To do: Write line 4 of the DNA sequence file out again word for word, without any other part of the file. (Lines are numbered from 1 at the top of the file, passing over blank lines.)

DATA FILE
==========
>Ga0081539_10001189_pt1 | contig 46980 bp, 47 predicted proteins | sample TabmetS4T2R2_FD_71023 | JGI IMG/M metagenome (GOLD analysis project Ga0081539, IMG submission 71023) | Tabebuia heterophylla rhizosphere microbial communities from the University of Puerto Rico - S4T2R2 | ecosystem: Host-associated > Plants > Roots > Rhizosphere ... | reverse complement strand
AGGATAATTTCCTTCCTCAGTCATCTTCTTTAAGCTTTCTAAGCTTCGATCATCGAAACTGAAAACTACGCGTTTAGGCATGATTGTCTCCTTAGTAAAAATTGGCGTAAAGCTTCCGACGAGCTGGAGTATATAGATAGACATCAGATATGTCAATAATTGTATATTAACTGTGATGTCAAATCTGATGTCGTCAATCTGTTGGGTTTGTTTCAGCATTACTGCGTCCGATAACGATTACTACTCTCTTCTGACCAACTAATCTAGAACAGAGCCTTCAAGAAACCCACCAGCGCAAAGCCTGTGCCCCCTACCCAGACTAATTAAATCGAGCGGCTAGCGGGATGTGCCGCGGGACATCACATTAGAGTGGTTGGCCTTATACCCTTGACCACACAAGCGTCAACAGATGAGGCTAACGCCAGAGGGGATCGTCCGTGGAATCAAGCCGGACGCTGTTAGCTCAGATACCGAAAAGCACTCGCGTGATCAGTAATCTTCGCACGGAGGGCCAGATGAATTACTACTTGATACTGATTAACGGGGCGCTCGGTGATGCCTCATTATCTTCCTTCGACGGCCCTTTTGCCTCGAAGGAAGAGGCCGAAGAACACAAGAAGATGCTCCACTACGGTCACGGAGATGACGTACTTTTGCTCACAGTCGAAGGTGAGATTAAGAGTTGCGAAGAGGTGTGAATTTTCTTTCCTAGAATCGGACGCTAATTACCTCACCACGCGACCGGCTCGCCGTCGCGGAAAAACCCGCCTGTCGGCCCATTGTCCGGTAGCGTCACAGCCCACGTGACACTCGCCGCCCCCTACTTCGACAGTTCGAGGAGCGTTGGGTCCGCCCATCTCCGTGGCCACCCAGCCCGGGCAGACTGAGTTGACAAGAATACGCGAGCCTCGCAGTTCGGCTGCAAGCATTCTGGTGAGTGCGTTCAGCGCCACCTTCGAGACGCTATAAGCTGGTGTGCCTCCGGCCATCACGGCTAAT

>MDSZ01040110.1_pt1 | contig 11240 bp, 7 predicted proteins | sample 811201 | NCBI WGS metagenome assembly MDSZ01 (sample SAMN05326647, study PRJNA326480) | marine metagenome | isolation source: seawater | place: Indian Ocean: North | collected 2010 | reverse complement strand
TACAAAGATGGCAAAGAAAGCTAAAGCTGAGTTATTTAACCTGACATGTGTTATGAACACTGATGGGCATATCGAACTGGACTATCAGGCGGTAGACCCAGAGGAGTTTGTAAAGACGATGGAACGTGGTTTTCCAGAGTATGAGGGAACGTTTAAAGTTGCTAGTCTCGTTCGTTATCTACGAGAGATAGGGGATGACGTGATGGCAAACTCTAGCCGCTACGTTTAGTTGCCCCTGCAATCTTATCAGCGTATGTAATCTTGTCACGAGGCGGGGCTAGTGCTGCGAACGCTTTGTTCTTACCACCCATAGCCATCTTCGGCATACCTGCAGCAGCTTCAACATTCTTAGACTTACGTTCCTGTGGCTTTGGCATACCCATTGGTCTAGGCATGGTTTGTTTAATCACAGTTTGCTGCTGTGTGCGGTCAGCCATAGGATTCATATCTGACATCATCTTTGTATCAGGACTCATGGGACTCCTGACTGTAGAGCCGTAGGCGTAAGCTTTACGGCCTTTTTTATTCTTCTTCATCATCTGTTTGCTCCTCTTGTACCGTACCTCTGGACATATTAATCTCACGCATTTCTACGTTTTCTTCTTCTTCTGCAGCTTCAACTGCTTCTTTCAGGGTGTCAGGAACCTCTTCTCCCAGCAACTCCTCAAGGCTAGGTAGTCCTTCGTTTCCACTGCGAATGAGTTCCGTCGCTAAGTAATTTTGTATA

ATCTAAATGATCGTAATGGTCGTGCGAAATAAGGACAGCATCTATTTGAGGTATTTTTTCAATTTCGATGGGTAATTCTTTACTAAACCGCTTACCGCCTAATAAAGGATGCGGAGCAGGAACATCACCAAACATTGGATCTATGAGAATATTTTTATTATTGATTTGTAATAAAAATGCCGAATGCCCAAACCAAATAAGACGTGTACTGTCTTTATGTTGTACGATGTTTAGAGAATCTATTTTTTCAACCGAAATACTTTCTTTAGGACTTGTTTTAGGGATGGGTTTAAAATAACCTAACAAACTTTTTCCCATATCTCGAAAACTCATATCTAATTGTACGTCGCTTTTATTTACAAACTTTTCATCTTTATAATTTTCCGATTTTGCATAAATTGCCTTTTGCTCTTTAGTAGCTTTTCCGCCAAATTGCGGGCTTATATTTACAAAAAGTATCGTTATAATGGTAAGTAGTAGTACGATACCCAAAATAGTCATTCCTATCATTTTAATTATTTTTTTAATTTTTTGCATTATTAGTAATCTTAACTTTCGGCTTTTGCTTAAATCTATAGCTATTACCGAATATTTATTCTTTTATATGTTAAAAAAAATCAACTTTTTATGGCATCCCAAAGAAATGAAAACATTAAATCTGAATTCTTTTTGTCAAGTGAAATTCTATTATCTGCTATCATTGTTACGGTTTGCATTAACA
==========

TACAAAGATGGCAAAGAAAGCTAAAGCTGAGTTATTTAACCTGACATGTGTTATGAACACTGATGGGCATATCGAACTGGACTATCAGGCGGTAGACCCAGAGGAGTTTGTAAAGACGATGGAACGTGGTTTTCCAGAGTATGAGGGAACGTTTAAAGTTGCTAGTCTCGTTCGTTATCTACGAGAGATAGGGGATGACGTGATGGCAAACTCTAGCCGCTACGTTTAGTTGCCCCTGCAATCTTATCAGCGTATGTAATCTTGTCACGAGGCGGGGCTAGTGCTGCGAACGCTTTGTTCTTACCACCCATAGCCATCTTCGGCATACCTGCAGCAGCTTCAACATTCTTAGACTTACGTTCCTGTGGCTTTGGCATACCCATTGGTCTAGGCATGGTTTGTTTAATCACAGTTTGCTGCTGTGTGCGGTCAGCCATAGGATTCATATCTGACATCATCTTTGTATCAGGACTCATGGGACTCCTGACTGTAGAGCCGTAGGCGTAAGCTTTACGGCCTTTTTTATTCTTCTTCATCATCTGTTTGCTCCTCTTGTACCGTACCTCTGGACATATTAATCTCACGCATTTCTACGTTTTCTTCTTCTTCTGCAGCTTCAACTGCTTCTTTCAGGGTGTCAGGAACCTCTTCTCCCAGCAACTCCTCAAGGCTAGGTAGTCCTTCGTTTCCACTGCGAATGAGTTCCGTCGCTAAGTAATTTTGTATA